This notion of a theoretically integrated-or integrating-research programme is the basis for our proposed realist research group at the Faculty of Social Science at the University of Tromsø (TURRG). The realist meta-position may be considered a core binding a broader body of theories, some of which may be interdisciplinary but may also pertain to specific domains or disciplines. Our research group will be interdisciplinary, since the realist position is sufficiently general to encompass all the social (and natural) sciences. Our point of departure, however, is taken from disciplines (and themes) where realist theory is already established: political science and education. The basic tenet of realism is that reality exists independently of our knowledge of it. Realist theory does not claim to represent absolute truth through direct access to reality, however. On the contrary, realist social theory has been developed from the premise that all data are theory dependent and reality can only be known under a particular description. Since we have no direct access to reality, we can have no absolute knowledge of it. Our knowledge is fallible and so can always be corrected, but it is possible to distinguish theories' relative explanatory power. Bhaskar (2002) has summarised the basic principles of critical realism to be ontological realism, epistemic relativism and judgemental rationalism. Social theory based on a realist philosophy of social science theorises ontology, claiming that ontology, implicitly or explicitly, regulates conceptualisations in all social theory, since ontological assumptions determine which entities we investigate. Invariably, those who explicitly declare that they do not ground their social theory in ontological conceptions do so nonetheless implicitly. (Bhaskar  1998, Archer 1995, 2003).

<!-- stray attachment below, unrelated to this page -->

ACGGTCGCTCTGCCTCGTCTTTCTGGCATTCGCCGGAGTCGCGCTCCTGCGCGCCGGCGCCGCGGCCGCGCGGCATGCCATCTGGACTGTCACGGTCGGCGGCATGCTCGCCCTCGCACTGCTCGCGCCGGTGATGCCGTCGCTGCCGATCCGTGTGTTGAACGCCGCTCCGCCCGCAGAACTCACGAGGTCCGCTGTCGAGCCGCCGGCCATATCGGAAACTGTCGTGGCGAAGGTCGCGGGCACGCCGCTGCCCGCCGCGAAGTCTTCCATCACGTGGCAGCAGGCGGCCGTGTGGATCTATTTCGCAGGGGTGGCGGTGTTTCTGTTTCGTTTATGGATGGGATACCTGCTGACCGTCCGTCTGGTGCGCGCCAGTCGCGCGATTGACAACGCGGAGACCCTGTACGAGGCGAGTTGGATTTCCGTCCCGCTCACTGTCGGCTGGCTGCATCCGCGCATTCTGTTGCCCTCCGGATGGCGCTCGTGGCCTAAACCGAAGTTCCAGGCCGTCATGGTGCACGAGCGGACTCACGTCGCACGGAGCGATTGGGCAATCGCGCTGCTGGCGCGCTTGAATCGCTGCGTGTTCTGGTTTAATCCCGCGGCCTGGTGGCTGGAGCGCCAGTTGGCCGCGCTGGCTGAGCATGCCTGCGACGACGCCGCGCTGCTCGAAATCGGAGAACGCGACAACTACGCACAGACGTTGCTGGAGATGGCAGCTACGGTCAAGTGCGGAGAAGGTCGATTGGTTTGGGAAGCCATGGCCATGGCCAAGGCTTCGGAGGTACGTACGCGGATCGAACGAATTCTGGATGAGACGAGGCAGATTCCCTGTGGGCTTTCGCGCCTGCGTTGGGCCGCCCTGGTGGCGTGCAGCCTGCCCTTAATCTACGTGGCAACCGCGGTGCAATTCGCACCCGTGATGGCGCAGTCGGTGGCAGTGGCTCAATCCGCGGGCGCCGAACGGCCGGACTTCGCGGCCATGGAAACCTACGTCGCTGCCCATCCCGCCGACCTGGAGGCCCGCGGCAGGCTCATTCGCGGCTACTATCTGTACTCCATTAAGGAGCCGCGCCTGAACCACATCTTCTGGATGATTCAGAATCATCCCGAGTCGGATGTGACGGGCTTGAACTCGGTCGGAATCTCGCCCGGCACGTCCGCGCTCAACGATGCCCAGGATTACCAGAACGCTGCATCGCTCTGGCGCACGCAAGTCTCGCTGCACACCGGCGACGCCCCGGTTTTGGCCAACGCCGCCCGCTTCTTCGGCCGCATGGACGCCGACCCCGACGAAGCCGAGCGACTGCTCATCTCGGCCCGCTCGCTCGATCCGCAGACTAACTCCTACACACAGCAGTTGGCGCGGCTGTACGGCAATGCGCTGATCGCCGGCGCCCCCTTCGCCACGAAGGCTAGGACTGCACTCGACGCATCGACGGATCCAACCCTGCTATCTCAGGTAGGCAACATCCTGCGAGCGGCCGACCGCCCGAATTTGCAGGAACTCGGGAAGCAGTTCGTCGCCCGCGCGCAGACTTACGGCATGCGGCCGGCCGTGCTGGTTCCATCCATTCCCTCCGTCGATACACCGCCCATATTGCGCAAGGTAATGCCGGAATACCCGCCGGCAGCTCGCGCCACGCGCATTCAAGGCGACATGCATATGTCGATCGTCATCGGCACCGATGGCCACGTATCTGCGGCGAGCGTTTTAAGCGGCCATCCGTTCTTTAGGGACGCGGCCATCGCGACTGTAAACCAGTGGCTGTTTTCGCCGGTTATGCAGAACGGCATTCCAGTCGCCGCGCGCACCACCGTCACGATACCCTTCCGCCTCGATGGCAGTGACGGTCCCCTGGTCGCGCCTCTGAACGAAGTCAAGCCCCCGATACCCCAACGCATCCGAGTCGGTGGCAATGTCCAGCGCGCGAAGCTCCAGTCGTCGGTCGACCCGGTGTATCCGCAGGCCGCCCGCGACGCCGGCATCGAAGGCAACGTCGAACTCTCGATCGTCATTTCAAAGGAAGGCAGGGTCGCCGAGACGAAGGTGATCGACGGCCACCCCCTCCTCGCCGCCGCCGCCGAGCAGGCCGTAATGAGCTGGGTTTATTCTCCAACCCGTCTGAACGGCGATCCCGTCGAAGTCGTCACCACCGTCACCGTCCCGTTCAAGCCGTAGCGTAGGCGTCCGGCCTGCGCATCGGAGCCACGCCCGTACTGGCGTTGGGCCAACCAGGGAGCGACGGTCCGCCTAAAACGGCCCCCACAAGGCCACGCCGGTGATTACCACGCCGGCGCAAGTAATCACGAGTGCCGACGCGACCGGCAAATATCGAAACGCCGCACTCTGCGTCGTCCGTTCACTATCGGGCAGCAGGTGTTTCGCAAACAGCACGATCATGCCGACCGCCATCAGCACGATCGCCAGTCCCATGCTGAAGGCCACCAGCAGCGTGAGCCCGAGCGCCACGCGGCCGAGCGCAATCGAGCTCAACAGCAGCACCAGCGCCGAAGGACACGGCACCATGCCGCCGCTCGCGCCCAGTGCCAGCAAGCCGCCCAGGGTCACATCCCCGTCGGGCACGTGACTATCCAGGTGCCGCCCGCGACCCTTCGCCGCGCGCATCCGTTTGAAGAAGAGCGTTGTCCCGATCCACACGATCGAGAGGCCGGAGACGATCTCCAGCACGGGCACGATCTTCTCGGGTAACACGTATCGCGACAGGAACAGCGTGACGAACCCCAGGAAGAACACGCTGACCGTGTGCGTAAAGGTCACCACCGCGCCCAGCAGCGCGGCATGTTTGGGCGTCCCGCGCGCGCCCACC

The impact of realist thinking is apparent across many disciplines. In sociology, Margaret Archer has formulated a realist social theory (Archer 1995, 2001, 2003). Andrew Sayer, trained as a geographer but now a declared "post-disciplinarian", has written a classic text on realist research methods in the social sciences, first published in 1984 and reprinted several times up to the 1990s. In economics Tony Lawson (1997, 2003) has developed a realist alternative to classical economics to considerable acclaim. In international relations theory Alexander Wendt (1999) has situated his work in the framework of Bhaskar's realist philosophy and initiated "constructivist turn" in mainstream international relations theory by rejecting postmodernism and advocating a platform of "scientific
realism". In such diverse fields as jurisprudence and gender studies realism has also been adopted as a basis for developing new theoretical perspectives (Norrie 2001, New 1998). Current international debates on basic issues in social science invariably entail references to Bhaskar as the founder of critical realism, thus acknowledging the centrality of his realist philosophy.
In September 2004, the European Sociological Association's social theory division has included on its agenda a discussion of critical realism's potential as a research programme. The impact that realism, as a position in the philosophy of social science, has had on a wide range of disciplines resonates with its conception as a scientific research programme. This has been the impetus behind the realist research groups established at several European universities, including Cambridge, Leicester, Warwick, Amsterdam, Gothenburg and Örebro. Nevertheless, social scientists doing realist research are in general highly dispersed, connected through discussion groups (such as the Bhaskar-list), the Journal of Critical Realism and annual conferences of The International Association for Critical Realism (IACR). Our aim is to establish Tromsø as an important meeting-place for realist researchers globally, and thereby galvanise the University's own programme of social scientific research, lodging it more firmly in meta-theoretical and epistemological foundations.
For more information, please contact Stuart Robinson